By Carolyn Marnon – What do pizza and Taft-Galloway Elementary School in Wayne have in common? They both have the attention of Fredi the Pizzaman, a Melvindale businessman whose “Fredi the Pizzaman Foundation” recently funded some special classroom equipment.
Taft-Galloway Elementary School was assigned two classrooms this year for children in the Wayne Westland School District who are autistic. There is a Kindergarten to 2nd grade classroom and a 3rd-5th grade classroom. Nancy Kelly has been an Occupational Therapist with the school district for 22 years. She thought there needed to be more support for these children, but she was told the district did not have any funds for that support. Nancy got on the computer and made a request on Donors Choose, a website that helps teachers receive items for classroom projects from generous donors throughout the country.
Last November, Nancy requested help with a sensory room to give students the opportunity to have sensory experiences. She wrote, “The mission at our elementary school is to create an engaging and safe school that inspires growth and learning for all. The 2019-20 school year included the addition of two new classrooms for students with autism at our school.”
“The students have brought a new dimension of challenge and joy to our school. Students with autism typically have a unique learning style with their sensory motor needs, processing and communication difficulties. This group has been met by the school community with open arms. Our students with autism have their own special classrooms as a home base. They are also mainstreamed as often as possible into the general education classrooms where teachers and students alike welcome them into the classroom family.”
She went on to write, “A sensory room will be a great calming and exploratory area for our elementary students. Our new students with autism require extra sensory activity during the day to develop their ability to process the many sensory stimuli they experience on a daily basis. These include tactile (touch of different textures), visual (calming lighting and patterns), auditory (relaxing sounds), vestibular (gentle movement), and proprioceptive input (use of big muscles with resistance). Research in the area of autism and other sensory processing disorders has shown by providing the extra sensory inputs, students can organize and regulate their sensory systems, helping them to feel safer and less anxious.”
Taft’s Parent Coordinator Sarah Lewis had heard of Fredi’s foundation through social media. She contacted Fredi to see if his foundation would be able to help equip a former storage space at the school. “I’ll come out tomorrow,” he is quoted as saying. By December, the equipment was being ordered thanks to the generosity of several Donors Choose donors and $1149.17 from Fredi the Pizzaman Foundation.
A ribbon-cutting ceremony was held on January 23 outside the new ASD (Autism Spectrum Disorder) classroom at the end of a long hallway at the elementary school. Leading up to the door was a multi-color liquid encased floor playmat. The colored liquid danced across the tile as attendees walked down it into the classroom where student Daniel enthusiastically ran from item to item to show how each worked. The classroom included a swing with a large round seat that resembled a papasan chair, a bean bag chair, a hippity-hop ball to jump with, a large exercise ball, a mini trampoline, a small rocking chair, and a “crash pad” (a 5-ft square blue velour landing pad filled with foam blocks.)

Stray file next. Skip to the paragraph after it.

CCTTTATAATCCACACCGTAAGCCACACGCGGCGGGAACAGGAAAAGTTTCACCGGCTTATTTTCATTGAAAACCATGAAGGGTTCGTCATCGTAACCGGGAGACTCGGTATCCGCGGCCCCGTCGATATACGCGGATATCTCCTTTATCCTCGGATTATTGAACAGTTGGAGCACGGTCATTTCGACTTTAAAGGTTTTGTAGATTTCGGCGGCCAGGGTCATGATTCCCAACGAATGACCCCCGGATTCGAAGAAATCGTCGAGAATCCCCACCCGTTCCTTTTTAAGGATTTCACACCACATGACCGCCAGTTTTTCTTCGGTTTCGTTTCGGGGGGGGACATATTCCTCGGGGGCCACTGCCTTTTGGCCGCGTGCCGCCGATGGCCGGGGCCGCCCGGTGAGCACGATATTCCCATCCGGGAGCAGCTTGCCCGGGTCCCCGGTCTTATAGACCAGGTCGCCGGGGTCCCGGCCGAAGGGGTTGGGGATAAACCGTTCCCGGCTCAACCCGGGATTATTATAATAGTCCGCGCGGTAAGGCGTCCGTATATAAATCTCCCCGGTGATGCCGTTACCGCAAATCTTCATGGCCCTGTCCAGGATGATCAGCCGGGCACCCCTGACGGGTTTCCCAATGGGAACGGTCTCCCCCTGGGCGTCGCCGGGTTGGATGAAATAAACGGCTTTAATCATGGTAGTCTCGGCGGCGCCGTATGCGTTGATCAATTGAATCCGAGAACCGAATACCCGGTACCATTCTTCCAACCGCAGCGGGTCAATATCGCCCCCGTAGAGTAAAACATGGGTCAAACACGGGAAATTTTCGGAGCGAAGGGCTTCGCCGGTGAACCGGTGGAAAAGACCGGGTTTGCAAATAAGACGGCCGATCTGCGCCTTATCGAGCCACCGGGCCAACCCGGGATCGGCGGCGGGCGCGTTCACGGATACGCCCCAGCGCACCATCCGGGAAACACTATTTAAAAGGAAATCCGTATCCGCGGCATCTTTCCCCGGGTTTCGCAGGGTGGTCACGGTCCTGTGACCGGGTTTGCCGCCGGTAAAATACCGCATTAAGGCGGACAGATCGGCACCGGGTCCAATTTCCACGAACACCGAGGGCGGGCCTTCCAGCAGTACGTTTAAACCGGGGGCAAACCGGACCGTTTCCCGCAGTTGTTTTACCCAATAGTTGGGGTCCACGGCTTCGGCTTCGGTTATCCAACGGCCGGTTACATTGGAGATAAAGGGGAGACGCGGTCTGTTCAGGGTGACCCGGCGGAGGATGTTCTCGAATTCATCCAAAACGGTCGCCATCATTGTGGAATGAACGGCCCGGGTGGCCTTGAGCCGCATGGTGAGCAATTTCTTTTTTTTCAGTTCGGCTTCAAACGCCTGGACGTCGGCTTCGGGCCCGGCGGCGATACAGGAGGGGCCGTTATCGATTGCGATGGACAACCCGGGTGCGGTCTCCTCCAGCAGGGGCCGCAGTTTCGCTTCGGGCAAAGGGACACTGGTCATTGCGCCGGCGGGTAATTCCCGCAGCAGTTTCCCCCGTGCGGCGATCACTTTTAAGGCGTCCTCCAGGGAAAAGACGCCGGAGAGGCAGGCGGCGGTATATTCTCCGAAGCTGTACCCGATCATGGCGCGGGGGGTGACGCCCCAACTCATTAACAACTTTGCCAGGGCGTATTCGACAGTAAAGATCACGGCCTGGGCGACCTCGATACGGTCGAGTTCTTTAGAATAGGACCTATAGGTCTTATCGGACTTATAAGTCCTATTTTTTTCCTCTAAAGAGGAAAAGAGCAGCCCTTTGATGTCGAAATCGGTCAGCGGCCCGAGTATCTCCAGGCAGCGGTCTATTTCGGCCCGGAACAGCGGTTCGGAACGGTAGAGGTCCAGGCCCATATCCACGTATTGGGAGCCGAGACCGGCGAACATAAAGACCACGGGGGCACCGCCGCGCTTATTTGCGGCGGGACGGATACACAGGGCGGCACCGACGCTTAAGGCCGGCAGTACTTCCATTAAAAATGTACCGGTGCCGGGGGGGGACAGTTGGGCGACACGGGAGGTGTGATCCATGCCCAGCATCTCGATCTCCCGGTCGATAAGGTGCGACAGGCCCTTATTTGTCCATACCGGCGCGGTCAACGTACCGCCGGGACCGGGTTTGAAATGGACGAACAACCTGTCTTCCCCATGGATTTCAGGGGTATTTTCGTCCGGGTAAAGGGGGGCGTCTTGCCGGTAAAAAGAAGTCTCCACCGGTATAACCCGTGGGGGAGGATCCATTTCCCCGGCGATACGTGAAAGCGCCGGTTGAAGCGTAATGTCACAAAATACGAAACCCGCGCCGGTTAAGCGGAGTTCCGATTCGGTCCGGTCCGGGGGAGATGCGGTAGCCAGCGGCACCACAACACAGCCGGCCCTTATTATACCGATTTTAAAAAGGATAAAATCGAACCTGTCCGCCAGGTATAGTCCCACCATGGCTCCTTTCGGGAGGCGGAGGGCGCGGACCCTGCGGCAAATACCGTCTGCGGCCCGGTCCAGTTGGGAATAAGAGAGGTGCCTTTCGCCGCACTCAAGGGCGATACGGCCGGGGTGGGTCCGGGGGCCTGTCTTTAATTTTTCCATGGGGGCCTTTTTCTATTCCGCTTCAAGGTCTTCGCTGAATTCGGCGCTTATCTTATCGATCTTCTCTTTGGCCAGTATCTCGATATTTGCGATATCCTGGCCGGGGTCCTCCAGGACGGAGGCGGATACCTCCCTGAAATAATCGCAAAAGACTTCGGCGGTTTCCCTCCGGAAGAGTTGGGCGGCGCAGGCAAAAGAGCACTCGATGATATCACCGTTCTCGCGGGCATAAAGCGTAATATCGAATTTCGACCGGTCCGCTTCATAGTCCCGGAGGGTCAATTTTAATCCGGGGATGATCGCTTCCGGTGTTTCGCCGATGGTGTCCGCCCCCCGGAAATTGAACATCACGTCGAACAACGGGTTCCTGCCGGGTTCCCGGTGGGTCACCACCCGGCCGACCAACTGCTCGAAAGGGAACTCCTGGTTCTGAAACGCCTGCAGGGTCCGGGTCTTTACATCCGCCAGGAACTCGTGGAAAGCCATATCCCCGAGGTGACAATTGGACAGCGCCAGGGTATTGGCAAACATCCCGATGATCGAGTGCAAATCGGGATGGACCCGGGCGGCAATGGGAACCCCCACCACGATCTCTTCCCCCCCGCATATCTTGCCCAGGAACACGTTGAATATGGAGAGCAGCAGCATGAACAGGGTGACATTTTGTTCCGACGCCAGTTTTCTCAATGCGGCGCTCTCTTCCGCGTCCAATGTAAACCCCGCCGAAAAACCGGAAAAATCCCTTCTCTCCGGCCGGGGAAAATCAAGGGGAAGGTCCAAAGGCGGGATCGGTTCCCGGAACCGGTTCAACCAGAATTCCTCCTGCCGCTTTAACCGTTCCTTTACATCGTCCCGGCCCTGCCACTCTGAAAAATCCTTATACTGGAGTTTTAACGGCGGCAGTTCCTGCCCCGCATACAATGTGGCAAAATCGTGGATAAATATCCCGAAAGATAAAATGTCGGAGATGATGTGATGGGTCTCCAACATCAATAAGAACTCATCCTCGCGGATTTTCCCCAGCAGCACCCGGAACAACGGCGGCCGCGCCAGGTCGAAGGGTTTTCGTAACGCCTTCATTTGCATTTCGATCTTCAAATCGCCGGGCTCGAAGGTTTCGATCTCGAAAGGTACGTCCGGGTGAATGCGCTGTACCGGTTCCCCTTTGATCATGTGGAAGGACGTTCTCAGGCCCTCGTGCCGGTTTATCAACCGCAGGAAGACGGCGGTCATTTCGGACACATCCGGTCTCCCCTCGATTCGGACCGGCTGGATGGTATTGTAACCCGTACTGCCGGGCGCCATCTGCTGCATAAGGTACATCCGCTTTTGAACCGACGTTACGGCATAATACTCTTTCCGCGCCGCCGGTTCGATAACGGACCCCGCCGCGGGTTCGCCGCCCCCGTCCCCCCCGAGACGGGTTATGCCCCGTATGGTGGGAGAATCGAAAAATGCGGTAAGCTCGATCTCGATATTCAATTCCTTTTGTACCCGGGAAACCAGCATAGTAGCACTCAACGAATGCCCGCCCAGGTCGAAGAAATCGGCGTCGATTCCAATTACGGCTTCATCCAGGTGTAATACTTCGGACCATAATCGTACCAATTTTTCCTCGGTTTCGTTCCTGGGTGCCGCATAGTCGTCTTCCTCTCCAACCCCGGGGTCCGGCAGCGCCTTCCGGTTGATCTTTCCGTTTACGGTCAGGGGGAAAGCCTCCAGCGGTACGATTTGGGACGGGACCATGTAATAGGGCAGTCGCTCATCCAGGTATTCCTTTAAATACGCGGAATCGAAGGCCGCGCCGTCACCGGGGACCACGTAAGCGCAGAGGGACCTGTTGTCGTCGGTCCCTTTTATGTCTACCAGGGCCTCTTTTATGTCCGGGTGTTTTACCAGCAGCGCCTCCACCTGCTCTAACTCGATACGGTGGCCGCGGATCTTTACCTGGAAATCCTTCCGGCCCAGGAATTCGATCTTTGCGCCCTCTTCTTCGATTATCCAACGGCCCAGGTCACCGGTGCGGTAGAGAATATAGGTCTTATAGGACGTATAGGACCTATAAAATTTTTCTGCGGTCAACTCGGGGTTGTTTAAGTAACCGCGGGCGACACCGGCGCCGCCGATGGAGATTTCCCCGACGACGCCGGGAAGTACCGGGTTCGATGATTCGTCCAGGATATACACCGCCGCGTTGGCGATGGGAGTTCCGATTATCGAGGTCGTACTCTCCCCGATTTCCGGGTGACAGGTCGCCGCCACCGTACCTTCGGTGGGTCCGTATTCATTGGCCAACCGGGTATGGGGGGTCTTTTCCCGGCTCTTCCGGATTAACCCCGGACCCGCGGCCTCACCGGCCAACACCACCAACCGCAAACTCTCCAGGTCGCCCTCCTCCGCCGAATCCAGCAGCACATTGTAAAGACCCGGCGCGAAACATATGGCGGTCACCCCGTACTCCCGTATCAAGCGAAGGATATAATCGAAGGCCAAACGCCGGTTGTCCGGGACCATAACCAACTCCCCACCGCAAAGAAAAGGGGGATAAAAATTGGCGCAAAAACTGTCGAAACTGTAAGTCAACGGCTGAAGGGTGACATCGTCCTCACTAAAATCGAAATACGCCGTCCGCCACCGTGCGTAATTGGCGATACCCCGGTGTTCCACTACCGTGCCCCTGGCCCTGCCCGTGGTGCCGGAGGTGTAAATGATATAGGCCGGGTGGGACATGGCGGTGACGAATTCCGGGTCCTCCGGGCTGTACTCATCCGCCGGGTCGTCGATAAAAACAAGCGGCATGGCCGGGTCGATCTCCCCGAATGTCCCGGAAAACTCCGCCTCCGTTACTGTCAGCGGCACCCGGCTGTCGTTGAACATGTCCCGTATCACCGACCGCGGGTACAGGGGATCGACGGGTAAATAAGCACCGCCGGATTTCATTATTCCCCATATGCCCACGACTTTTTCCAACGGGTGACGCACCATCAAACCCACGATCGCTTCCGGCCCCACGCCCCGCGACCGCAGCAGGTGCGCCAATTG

Fredi Bello was presented with a folder that included photos of children using the new sensory equipment and thank you cards written by each of the students. He also received a Certificate of Appreciation from Taft Principal Brandon Cox.
ASD Teacher Amy Kinnelly, who has been with the district for 11 years, said the swing and the crash pad have been the favorites since the special classroom opened last month. In the past, autistic students who needed a “break” from the school day would put on a weighted backpack or exercise in the hallway. Now they have a specialized space to take that break to help them prepare to re-enter the classroom.
Amy and Nancy say Fredi has “been a very nice man in the community because he supports the public schools.”
Fredi Bello works 70 hours per week making his own pizza at his small 4-table pizzeria in Melvindale (about a 25-minute drive from Wayne). When he’s not working at his restaurant, he’s working on his foundation, spreading the word about autism awareness.
Fredi and his wife have 3 children-ages 9, 7 and 6. His middle child, Antonio, was diagnosed with autism. The Fredi the Pizzaman Foundation was established to help spread autism awareness and raise money to equip Michigan classrooms with sensory equipment that aids in calming children with autism. His foundation has already donated funds and sensory equipment to 15 schools in Michigan, most of those in Metro Detroit.
Fredi’s foundation recently received a $10,000 donation from the DTE Foundation. Fredi also holds fundraisers. He will be holding his 5th Annual Golf Outing on August 1, 2020. He will be holding a Walk and Bowling for Autism event on April 26.
When he started the foundation, Fredi said he had no plan. “My biggest fear is running out of money.” He went on to say “These rooms mean everything to me. It’s not about my boy. I understand what the parents are going through. I just try to share my story.”
The next item on Nancy Kelly’s wish list for the sensory room is a steam roller, a piece of equipment with rollers that provide deep pressure while the student crawls through it. Southpaw, a company that makes sensory integration products, is currently selling the Steam Roller Deluxe for $550. With additional replacement bands, Nancy says they will need $600 before it can be purchased.